Scandal-hit PwC posts $3.4 billion in revenues for 2023

03 September 2023 3 min. read
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The Australian branch of PwC has recorded $3.4 billion in revenues for its 2023 financial year, with $680 million of that sum generated by its soon to be divested government advisory practice.

Embattled professional services firm PwC has released its final financial report before it sheds its public sector practice as Scyne Advisory, recording double digit growth to pull in $3.4 billion over the 2023 financial year to July.

The figures confirm that, for now, PwC remains the largest of the local Big Four, eclipsing the $2.85 billion recorded by Deloitte by a substantial margin. Profits however remained flat, impacted by the tax scandal engulfing the firm.

Scandal-hit PwC posts $3.4 billion in revenues for 2023

“It has clearly been a challenging year for PwC and our people. While our revenue results were pleasing, the challenges we experienced in the final quarter had an impact on profit,” stated Kevin Burrowes, who was brought in to replace Tom Seymour as CEO in June. “I want to thank our people for their resilience, their continued focus on our clients, and the high quality of their work in the face of what has been a difficult time for them at the firm.”

Somewhat abnormally among its competitors, the 11 percent revenue growth was led by the firm’s Assurance division rather than Consulting, up by 15 percent compared to plus 12 percent. While difficult to make comparisons due to the way the Big Four organise their various divisions, the growth of KPMG’s Assurance & Risk Consulting practice for example slowed from 13 percent to 4 percent. PwC’s third line, Financial Advisory, rose by 9 percent.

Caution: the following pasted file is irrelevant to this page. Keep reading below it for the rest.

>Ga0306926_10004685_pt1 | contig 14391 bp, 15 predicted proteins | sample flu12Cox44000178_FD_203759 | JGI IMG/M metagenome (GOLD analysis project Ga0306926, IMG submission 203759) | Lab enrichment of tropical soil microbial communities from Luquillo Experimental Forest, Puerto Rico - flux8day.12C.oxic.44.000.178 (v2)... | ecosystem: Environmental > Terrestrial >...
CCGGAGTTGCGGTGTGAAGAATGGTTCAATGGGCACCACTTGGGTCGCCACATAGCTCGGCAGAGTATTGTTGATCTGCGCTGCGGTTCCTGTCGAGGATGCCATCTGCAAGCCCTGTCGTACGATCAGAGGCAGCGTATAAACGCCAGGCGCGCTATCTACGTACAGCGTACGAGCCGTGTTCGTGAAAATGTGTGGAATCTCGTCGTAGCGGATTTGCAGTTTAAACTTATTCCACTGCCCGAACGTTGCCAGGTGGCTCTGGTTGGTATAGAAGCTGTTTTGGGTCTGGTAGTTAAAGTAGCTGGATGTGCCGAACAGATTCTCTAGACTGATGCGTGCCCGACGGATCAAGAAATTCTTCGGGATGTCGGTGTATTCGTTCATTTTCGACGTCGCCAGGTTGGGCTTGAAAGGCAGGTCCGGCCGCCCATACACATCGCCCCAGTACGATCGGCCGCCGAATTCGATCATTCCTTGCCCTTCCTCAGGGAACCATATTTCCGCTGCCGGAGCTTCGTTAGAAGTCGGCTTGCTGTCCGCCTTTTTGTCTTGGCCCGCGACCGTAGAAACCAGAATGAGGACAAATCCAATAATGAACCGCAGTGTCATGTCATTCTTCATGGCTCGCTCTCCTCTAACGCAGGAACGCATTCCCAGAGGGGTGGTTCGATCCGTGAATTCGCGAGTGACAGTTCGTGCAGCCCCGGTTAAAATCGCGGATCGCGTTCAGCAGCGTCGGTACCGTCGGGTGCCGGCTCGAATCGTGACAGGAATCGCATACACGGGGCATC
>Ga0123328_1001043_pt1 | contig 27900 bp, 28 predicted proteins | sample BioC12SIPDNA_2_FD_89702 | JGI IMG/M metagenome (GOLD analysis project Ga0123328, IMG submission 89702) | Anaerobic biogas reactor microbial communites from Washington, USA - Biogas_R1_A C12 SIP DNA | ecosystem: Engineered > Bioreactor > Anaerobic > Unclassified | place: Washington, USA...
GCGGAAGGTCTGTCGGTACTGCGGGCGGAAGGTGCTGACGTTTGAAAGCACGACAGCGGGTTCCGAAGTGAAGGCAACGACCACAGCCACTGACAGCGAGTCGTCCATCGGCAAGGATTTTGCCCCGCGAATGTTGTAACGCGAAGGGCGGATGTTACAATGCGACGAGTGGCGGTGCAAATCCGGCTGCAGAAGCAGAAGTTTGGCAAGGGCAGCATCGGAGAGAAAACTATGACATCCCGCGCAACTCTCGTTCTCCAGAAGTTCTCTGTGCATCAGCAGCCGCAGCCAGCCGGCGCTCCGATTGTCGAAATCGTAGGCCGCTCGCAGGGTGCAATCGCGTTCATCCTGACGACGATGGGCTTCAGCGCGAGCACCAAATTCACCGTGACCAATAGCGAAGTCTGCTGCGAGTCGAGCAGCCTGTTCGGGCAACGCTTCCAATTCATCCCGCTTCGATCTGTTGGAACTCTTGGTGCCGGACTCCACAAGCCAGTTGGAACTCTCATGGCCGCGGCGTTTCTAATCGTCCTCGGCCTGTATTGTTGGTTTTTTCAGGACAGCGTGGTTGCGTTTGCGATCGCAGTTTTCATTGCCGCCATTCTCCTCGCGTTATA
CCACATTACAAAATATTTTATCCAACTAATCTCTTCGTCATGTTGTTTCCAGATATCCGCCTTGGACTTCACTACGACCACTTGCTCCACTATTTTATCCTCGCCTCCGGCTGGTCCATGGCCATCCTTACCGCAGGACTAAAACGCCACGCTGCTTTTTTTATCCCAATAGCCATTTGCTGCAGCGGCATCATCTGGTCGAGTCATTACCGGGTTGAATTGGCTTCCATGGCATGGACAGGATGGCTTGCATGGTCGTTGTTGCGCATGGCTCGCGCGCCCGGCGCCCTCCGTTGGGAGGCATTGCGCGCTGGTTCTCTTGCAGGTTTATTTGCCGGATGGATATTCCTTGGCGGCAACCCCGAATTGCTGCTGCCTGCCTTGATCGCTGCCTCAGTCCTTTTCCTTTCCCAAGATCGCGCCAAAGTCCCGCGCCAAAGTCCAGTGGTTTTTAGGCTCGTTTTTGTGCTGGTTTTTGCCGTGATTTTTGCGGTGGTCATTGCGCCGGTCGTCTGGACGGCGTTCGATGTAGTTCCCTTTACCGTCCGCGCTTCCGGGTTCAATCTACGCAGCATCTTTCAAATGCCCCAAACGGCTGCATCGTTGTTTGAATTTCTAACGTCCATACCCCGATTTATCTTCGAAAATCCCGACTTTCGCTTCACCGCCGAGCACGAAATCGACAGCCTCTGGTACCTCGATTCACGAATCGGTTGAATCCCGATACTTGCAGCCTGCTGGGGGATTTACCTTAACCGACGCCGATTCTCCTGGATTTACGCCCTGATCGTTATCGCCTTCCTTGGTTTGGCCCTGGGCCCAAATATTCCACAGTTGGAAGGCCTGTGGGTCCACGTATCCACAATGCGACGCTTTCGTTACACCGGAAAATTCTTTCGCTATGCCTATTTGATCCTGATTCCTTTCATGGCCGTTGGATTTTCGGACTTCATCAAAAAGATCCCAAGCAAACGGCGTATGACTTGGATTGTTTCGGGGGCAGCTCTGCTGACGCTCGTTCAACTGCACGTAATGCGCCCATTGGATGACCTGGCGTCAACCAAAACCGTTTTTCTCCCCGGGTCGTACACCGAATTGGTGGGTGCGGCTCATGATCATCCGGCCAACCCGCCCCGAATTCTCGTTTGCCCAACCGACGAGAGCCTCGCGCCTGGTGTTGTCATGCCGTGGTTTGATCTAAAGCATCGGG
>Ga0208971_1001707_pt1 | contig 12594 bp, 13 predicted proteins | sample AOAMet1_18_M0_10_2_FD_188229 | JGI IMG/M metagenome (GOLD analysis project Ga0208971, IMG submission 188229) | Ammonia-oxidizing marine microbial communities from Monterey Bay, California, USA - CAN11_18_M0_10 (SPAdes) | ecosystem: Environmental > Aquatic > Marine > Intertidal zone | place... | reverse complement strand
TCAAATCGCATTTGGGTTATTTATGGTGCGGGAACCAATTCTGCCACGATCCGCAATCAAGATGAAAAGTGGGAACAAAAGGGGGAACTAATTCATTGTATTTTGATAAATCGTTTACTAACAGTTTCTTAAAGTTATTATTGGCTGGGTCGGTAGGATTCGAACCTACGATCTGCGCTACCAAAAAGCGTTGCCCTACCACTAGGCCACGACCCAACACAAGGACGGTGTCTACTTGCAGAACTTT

Although the firm didn’t disclose the total income of each of its primary divisions, the greatest interest will be in the $680 million sum generated by its soon to be divested government advisory practice, which accounted for roughly 20 percent of total revenues. Coupled with the expected impacts of the greater reputational damage caused to the firm by its government tax breach, PwC’s partnership has accepted a target income reduction of up to 30 percent for the current financial year.

The upcoming pay cut follows a 12 percent drop in average partner income over the past year, which ranged from $374,000 to Seymour’s $4 million pay packet. The rise in the firm’s partnership numbers to 882 through 97 admissions in 2023 will also shortly be reversed with the more than 115 departures to Scyne Advisory, along with those forced out over ethical breaches and others looking for a clean slate. The firm has also deferred its standard mid-year partnership intake.

“We thank those moving to Scyne Advisory for their hard-work, dedication and contribution during their time at PwC and wish them all the best in this next chapter,” Burrowes said. “As we look forward, we completely accept that past leadership failed to meet the standards our people, clients, the community and Australian government rightly expect. We didn’t get it right, but our focus has and always will be on our clients as we take the necessary steps to re-earn trust.”